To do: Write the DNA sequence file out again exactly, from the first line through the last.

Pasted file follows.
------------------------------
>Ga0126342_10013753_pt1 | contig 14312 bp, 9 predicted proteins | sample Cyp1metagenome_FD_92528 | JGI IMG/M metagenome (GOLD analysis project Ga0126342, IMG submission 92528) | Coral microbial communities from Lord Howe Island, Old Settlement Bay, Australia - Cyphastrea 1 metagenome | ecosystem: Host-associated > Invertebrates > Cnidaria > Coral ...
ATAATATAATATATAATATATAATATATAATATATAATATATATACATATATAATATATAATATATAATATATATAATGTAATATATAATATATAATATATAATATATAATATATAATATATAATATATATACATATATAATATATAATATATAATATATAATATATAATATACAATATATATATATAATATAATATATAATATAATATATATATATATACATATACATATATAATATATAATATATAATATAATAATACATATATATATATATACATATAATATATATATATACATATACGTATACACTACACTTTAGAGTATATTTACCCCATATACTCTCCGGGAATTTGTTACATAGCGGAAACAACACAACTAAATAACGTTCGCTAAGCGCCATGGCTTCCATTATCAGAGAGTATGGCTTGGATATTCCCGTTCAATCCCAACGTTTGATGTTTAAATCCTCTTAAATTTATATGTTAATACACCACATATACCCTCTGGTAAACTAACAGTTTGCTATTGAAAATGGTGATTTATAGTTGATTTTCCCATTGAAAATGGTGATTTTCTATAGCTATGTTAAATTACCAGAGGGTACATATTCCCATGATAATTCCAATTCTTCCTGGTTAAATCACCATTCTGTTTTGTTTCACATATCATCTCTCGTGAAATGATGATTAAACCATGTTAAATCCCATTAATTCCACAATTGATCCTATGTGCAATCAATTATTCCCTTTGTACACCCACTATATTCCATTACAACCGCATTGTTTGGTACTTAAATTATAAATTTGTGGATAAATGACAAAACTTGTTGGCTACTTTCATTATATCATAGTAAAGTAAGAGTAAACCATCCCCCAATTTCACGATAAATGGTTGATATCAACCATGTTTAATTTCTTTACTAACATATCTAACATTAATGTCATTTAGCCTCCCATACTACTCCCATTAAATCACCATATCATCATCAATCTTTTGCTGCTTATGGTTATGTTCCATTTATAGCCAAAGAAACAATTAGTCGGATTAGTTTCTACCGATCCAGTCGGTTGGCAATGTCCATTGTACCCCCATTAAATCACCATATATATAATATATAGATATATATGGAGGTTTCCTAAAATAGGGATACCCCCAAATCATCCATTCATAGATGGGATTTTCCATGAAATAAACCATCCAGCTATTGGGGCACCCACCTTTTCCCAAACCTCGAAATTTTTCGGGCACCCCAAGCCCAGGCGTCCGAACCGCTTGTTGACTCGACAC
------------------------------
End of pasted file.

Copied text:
>Ga0126342_10013753_pt1 | contig 14312 bp, 9 predicted proteins | sample Cyp1metagenome_FD_92528 | JGI IMG/M metagenome (GOLD analysis project Ga0126342, IMG submission 92528) | Coral microbial communities from Lord Howe Island, Old Settlement Bay, Australia - Cyphastrea 1 metagenome | ecosystem: Host-associated > Invertebrates > Cnidaria > Coral ...
ATAATATAATATATAATATATAATATATAATATATAATATATATACATATATAATATATAATATATAATATATATAATGTAATATATAATATATAATATATAATATATAATATATAATATATAATATATATACATATATAATATATAATATATAATATATAATATATAATATACAATATATATATATAATATAATATATAATATAATATATATATATATACATATACATATATAATATATAATATATAATATAATAATACATATATATATATATACATATAATATATATATATACATATACGTATACACTACACTTTAGAGTATATTTACCCCATATACTCTCCGGGAATTTGTTACATAGCGGAAACAACACAACTAAATAACGTTCGCTAAGCGCCATGGCTTCCATTATCAGAGAGTATGGCTTGGATATTCCCGTTCAATCCCAACGTTTGATGTTTAAATCCTCTTAAATTTATATGTTAATACACCACATATACCCTCTGGTAAACTAACAGTTTGCTATTGAAAATGGTGATTTATAGTTGATTTTCCCATTGAAAATGGTGATTTTCTATAGCTATGTTAAATTACCAGAGGGTACATATTCCCATGATAATTCCAATTCTTCCTGGTTAAATCACCATTCTGTTTTGTTTCACATATCATCTCTCGTGAAATGATGATTAAACCATGTTAAATCCCATTAATTCCACAATTGATCCTATGTGCAATCAATTATTCCCTTTGTACACCCACTATATTCCATTACAACCGCATTGTTTGGTACTTAAATTATAAATTTGTGGATAAATGACAAAACTTGTTGGCTACTTTCATTATATCATAGTAAAGTAAGAGTAAACCATCCCCCAATTTCACGATAAATGGTTGATATCAACCATGTTTAATTTCTTTACTAACATATCTAACATTAATGTCATTTAGCCTCCCATACTACTCCCATTAAATCACCATATCATCATCAATCTTTTGCTGCTTATGGTTATGTTCCATTTATAGCCAAAGAAACAATTAGTCGGATTAGTTTCTACCGATCCAGTCGGTTGGCAATGTCCATTGTACCCCCATTAAATCACCATATATATAATATATAGATATATATGGAGGTTTCCTAAAATAGGGATACCCCCAAATCATCCATTCATAGATGGGATTTTCCATGAAATAAACCATCCAGCTATTGGGGCACCCACCTTTTCCCAAACCTCGAAATTTTTCGGGCACCCCAAGCCCAGGCGTCCGAACCGCTTGTTGACTCGACAC